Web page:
This arrangement is to make most economical use of the aluminium.

If instead of using a proper heatsink, a simple plate is used, it must be thick enough to allow the heat to flow away to the cooler areas, and large enough in area to allow the heat to flow into the surrounding air.

This is expensive for a manufacturer in terms of both size, and quantity of aluminium. But if you have a source of free aluminium offcuts, as I do, that is not of concern.

The other advantage of a thick (rather than thin) plate, is that playing music, most amplifiers produce a varying amount of heat, depending of the volume of the passage played. The larger thermal mass of the thick plate absorbs these peaks better, to maintain a more constant temperature.

The cooler the transistors are kept, the better, so larger heatsinks are always a good idea, (but with diminishing returns as usual).

Regarding larger capacitors in the power supply, these will not give more power on average, but will give more power on the peaks of sound. With no sound, they charge up to a certain voltage level. With sound, the current drawn from them will cause the voltage, (and hence the amplifiers power) to drop. This causes distortion if the drop is too great. If the capacitors are too small, the bass is particularly affected. The lower the speaker impedance the higher the average current required, so usually these caps are designed around a 4 ohm load. In some cheap amps these are made deliberately small so the power output is reduced with low impedance loads to protect other parts of the circuit.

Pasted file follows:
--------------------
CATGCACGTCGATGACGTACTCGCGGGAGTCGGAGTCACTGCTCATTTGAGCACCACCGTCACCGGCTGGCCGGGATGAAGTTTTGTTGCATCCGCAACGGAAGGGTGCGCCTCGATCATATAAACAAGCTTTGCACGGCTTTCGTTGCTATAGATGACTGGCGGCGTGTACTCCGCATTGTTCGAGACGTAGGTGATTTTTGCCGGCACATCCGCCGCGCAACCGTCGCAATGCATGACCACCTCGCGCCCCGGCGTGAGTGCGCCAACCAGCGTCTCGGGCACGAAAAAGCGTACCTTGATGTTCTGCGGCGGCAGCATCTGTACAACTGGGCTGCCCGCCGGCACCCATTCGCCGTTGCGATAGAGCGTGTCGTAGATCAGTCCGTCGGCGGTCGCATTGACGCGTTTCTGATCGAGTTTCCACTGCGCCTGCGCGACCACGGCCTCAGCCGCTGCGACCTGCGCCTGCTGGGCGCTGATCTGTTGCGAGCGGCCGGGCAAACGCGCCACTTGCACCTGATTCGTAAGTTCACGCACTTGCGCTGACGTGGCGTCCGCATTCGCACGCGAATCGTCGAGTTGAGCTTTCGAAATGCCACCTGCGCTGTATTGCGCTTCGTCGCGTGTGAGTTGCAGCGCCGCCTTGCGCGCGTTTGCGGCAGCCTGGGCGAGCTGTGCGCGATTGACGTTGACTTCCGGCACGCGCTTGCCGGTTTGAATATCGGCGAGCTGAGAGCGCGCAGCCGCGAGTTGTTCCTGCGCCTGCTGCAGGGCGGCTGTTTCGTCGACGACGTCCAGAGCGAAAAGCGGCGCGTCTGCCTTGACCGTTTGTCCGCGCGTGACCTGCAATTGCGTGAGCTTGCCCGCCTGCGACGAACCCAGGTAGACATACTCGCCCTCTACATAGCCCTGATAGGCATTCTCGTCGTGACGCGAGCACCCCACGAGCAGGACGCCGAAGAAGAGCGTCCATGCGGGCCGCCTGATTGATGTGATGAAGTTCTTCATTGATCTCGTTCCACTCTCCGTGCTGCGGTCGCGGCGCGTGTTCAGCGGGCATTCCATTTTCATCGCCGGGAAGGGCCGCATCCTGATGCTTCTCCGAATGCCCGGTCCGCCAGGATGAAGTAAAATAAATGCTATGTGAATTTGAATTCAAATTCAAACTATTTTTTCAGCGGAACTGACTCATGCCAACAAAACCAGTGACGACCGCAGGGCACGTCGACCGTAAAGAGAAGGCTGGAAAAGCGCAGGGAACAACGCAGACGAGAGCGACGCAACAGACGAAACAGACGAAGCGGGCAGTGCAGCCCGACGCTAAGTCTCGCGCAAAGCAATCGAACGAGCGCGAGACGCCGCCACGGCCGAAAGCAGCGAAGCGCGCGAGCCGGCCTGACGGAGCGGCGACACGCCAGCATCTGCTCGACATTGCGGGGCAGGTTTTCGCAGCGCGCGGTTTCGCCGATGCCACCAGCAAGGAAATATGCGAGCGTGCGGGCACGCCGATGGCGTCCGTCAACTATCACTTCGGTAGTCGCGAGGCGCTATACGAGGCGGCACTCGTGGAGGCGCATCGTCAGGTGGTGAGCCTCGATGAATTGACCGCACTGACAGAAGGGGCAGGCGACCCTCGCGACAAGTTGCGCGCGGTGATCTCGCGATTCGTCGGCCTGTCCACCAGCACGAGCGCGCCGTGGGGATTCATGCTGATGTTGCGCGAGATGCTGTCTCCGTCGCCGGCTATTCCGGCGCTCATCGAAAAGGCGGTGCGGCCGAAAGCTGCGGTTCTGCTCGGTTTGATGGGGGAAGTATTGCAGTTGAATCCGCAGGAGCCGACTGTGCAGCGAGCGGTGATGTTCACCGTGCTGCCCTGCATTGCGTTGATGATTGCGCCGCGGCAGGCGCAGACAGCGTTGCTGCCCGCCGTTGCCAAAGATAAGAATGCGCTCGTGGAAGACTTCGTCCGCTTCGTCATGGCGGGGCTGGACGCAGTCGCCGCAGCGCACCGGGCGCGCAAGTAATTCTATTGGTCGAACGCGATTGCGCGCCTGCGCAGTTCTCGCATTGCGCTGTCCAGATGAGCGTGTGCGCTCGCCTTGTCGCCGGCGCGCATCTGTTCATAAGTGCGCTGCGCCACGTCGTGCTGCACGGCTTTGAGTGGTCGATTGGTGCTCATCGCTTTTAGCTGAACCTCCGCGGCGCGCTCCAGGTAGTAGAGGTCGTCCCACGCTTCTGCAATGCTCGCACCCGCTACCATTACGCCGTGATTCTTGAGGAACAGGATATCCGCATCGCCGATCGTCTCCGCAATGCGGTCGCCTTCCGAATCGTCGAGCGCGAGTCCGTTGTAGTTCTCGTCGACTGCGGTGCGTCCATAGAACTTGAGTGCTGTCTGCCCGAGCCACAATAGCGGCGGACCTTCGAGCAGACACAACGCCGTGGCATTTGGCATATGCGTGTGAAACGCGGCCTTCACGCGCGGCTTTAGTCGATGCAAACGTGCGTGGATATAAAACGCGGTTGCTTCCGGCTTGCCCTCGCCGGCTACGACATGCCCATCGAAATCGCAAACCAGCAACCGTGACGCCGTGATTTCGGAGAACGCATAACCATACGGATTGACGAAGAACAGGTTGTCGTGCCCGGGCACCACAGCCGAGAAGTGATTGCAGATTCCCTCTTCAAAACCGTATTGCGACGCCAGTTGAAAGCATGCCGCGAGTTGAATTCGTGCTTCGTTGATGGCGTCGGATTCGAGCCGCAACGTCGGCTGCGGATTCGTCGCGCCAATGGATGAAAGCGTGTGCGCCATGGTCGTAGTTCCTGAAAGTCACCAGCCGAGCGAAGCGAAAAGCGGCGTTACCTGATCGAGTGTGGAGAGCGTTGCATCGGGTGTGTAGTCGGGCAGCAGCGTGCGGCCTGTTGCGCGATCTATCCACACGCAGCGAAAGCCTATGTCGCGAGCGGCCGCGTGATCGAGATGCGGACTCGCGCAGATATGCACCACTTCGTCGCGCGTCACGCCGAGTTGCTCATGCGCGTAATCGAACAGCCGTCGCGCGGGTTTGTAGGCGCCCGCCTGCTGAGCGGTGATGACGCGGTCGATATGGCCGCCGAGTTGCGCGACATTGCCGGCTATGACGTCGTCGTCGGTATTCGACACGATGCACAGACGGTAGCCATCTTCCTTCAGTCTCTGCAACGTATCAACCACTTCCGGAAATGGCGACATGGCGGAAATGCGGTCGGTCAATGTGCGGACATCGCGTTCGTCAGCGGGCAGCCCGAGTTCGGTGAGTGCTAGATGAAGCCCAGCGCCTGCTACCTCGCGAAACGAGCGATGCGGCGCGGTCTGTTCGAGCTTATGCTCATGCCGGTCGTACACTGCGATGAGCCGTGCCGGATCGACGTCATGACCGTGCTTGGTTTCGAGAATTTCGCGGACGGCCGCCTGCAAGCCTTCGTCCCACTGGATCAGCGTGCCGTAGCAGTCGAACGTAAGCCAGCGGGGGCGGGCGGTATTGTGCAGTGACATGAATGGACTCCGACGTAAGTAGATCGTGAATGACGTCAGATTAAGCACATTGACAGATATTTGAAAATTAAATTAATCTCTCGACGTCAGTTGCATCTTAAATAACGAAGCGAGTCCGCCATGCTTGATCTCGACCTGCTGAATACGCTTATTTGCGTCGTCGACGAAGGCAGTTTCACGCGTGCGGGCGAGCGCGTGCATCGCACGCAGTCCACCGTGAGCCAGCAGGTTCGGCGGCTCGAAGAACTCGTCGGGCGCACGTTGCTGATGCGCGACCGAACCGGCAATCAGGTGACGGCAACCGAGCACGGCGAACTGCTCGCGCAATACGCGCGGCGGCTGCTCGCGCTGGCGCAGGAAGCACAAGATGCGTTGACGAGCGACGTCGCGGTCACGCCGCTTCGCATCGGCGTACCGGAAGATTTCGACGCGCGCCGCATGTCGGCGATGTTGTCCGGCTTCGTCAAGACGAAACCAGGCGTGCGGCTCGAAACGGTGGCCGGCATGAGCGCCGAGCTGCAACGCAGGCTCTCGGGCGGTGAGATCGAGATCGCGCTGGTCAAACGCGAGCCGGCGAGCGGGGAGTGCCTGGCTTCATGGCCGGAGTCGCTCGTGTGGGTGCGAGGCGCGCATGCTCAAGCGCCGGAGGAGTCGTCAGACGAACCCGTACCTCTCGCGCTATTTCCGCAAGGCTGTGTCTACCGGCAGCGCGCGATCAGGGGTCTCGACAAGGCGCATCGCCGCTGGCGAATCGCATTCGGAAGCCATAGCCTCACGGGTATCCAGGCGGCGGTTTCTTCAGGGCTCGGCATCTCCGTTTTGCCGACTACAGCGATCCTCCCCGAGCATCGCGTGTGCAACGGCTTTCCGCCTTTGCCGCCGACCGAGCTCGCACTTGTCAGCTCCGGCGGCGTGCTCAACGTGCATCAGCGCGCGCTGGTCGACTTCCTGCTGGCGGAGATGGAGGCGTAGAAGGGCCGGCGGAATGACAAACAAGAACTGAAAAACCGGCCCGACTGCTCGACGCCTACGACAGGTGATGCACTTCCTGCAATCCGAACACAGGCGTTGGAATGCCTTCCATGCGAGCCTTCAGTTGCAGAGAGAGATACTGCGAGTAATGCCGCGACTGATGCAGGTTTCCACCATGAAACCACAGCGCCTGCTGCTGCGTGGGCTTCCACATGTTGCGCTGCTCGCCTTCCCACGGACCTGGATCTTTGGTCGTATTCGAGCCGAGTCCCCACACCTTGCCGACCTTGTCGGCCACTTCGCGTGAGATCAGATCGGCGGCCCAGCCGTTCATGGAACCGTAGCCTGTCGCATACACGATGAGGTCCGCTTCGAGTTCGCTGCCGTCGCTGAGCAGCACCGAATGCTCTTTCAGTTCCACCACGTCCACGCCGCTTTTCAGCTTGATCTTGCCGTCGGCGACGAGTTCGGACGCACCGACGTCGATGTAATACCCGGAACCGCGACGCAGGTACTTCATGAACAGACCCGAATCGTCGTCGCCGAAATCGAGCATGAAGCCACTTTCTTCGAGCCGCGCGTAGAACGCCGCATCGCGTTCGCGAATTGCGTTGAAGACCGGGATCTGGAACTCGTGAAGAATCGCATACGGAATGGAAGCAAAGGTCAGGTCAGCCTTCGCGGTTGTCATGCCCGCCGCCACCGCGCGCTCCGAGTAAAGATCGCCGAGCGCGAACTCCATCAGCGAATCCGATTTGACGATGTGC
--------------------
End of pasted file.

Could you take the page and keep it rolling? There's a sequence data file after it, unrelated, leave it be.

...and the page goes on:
If the capacitors are already big enough, adding more does not do any good.

Running low impedance speakers draws much more current from the amp, so the demands on both the heatsink and the power supply capacitors are increased. However the demands on the output stage transistors also increases,with the higher currents required, and they may not be able to cope. Don't forget the heat has to get out of the transistor chip into the heatsink. Many amplifiers do not double their rated power when the speaker impedance is halved, similarly bridging may not double the available output power.
 

jnb

Member
2006-12-30 11:55 pm
Dan2 said:
Also the power supply caps are 3300uF each - you think i could get some bigger ones for a bit of extra power??

Originally posted by rjb
If the capacitors are already big enough, adding more does not do any good

The point at which this occurs for 4 ohms at 20Hz is 20,000uF per rail. This may be the theoretical ideal but it is, however, a great deal of stored energy and some may consider it overkill.
 
jnb said:
The point at which this occurs for 4 ohms at 20Hz is 20,000uF per rail. This may be the theoretical ideal but it is, however, a great deal of stored energy and some may consider it overkill.
overkill? no.
I use +-40mF/channel for 4ohm speakers or +-20mF/channel for 8ohm speakers.
I arrive at this using the input filter as my starting point.

I want the high pass roll off of the power amplifier to defined by the passive filter that results from using a DC blocking capacitor at the input.
Even for small speakers I have found that the F-3db rolloff should be below 2Hz. This requires the filter to have an RC time constant of 80mS to 90mS. i.e. using Cinblock= 2u2F and Zin=39k, RC=86mS, F-3db=1.9Hz

The NFB rolloff must be at least half an octave below this demanding RC>=1.4*86mS>=120mS. i.e. using Rfb=1k0 and Cnfbblock>=120uF//1uFpp. use 150uF if 120 is not available.

The conventional PSU now needs it's F-3db rolloff to be another half octave below the NFB rolloff. If 120uF were adopted giving RC=120mS, then PSU RC>=1.4*120>=170mS.
For 40hm speakers this demands Csmoothing to be >=170mS/4ohm>=+-42mF/channel.

Yes, the passband of the amplifier determines the NFB and PSU rolloff frequencies as well as the DC blocking capacitor value.

Many on this Forum do not agree with this philosophy. Try it and judge for your self.

Note.
if the source also has a DC blocking capacitor, that must be taken into the input filter calculation. eg Source DCblock=10uF then increase Zin to 50k to maintain a similar RC value.